• Reduce conflicts of interest for Data Safety Monitoring Boards that ensure the safety of participants in clinical trials; and,
  • Comply with detailed rules prohibiting the deceptive use of clinical trials. 

The investigation was led by Oregon Attorney General John R. Kroger and an Executive Committee including the Attorneys General of Arizona, California, Florida, Illinois, New Jersey, Ohio, Pennsylvania, South Carolina, Texas, and the District of Columbia. 

The 36 states participating in the July 15 agreement are Arizona, Arkansas, California, Colorado, Delaware, the District of Columbia, Florida, Hawaii, Idaho, Illinois, Iowa, Kentucky, Louisiana, Maine, Massachusetts, Michigan, Mississippi, Missouri, Montana, Nebraska, New Jersey, Nevada, New Mexico, North Carolina, North Dakota, Ohio, Oregon, Pennsylvania, South Carolina, South Dakota, Tennessee, Texas, Vermont, West Virginia, Washington and Wisconsin. 


Roger Garza voted chairman of McAllen Public Utilities Board of Trustees


Roger Garza was unanimously voted in as the new chairman of the McAllen Public Utility Board of Trustees by his peers at the Tuesday, July 14 regular PUB board meeting.  

Garza will oversee the functions of the utility board as well as lead the agenda of the meetings.  

Garza was elected to the board in 1999. He is a professional risk management consultant and CEO for Valley Risk Management Consulting.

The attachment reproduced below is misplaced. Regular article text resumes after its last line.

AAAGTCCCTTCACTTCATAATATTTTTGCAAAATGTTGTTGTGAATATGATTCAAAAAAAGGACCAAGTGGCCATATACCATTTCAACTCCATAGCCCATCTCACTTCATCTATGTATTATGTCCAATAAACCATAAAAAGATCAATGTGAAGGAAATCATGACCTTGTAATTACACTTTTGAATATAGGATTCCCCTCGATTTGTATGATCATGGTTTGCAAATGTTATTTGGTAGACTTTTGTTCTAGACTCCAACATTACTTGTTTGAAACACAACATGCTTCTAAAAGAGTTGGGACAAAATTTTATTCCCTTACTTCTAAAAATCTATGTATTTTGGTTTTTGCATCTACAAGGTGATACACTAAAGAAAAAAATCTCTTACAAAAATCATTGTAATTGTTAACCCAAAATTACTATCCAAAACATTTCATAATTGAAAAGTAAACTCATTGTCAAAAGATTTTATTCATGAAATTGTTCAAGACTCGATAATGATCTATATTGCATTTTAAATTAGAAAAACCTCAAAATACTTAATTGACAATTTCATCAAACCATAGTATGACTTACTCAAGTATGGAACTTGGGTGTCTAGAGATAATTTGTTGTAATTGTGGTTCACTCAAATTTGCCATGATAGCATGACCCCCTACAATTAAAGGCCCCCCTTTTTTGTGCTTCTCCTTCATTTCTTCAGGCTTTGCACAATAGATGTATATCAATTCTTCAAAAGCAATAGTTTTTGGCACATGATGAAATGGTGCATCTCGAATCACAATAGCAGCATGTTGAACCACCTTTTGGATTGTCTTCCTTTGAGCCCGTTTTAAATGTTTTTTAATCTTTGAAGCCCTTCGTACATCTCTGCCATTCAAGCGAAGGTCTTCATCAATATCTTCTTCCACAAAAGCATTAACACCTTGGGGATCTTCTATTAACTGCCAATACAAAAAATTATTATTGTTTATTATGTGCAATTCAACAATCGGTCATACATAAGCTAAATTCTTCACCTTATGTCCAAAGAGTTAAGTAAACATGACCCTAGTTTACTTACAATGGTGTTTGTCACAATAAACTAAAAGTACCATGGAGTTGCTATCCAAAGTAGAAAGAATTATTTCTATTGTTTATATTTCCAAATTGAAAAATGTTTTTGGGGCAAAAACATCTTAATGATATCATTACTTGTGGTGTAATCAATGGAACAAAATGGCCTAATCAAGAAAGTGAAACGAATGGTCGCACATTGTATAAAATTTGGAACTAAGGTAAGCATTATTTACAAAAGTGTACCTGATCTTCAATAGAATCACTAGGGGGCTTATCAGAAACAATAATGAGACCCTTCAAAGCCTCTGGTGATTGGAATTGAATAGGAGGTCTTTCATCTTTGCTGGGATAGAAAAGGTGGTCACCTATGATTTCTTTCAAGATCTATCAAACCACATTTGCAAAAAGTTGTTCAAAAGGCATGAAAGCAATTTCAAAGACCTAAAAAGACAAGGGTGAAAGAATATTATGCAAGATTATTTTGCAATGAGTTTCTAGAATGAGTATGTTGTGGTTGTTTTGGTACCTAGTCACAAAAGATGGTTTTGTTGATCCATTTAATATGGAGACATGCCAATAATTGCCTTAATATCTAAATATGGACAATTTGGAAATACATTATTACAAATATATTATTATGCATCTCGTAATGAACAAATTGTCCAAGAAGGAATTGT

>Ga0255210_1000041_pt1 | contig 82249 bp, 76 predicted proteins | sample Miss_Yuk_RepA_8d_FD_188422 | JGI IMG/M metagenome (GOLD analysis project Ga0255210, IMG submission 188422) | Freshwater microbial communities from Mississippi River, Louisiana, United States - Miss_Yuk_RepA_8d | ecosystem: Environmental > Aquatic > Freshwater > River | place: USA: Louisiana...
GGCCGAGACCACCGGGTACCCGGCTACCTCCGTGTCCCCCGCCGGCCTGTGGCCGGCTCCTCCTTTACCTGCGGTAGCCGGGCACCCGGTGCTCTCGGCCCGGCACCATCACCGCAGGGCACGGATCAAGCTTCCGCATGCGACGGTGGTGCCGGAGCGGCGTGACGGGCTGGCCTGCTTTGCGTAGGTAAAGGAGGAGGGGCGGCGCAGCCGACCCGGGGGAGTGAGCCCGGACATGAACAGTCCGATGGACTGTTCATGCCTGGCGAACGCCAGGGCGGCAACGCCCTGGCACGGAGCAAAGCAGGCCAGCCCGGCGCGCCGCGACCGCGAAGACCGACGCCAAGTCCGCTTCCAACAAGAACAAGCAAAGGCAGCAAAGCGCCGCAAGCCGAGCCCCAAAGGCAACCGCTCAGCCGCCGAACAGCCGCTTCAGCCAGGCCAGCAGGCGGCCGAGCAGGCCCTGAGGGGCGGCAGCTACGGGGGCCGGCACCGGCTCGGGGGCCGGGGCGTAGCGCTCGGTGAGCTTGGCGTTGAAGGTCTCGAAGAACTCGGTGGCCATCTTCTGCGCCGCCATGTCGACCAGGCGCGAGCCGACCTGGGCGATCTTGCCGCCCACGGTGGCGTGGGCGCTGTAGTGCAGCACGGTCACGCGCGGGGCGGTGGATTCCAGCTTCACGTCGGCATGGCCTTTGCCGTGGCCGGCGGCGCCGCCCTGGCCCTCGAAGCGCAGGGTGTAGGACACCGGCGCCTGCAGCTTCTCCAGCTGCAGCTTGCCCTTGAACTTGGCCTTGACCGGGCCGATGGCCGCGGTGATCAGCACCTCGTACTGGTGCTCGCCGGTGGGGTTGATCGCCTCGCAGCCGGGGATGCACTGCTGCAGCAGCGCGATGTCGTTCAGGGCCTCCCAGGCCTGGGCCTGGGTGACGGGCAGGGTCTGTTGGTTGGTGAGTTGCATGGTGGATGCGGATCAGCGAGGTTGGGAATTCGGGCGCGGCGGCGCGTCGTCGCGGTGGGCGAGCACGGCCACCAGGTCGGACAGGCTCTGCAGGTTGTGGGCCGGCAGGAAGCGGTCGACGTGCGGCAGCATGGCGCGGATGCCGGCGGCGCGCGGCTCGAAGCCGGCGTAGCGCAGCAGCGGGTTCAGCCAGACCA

Commenting on the years of service and his new leadership position as chairman, Garza said, “I want to thank my fellow board members for their confidence in me. I also want to complete the task that I started when I first got elected to the board, and that is the final expansion of the largest utility system south of San Antonio and the expansion of the Northwest McAllen Wastewater Treatment facility”.

During Garza’s term of service, the city has been upgraded by Standards & Poors (S&P) bond rating, the second highest in the country. This has occurred twice since Garza has served on the board.  

Also during his tenure, McAllen has been recognized for Quality Water Optimization, and ranked 4th lowest water rates in the state of Texas. The operating budget has been balanced every year and increased capacity at both water plants to almost 38 million gallons a day. In addition, the PUB has replaced all operating equipment with state-of-the-art technology and equipment.

“We have continued to be fiscally responsible every year since serving on the board. We wish to thank the public for its confidence in our operating systems and also for trusting me during these last several years.”  

The Board of Trustees of the McAllen Public Utility was created on February 2, 1945 to oversee all aspects of water and sewer for the City of McAllen. The board consists of four members elected at large by place, in a citywide election for four-year terms and one ex-officio member appointed by the mayor.  

The Public Utility Board of the City of McAllen meets on the second and fourth Tuesdays of the month, convening at 4:00 p.m. at the City Commission Chambers on the 3rd floor. For more information visit the web site at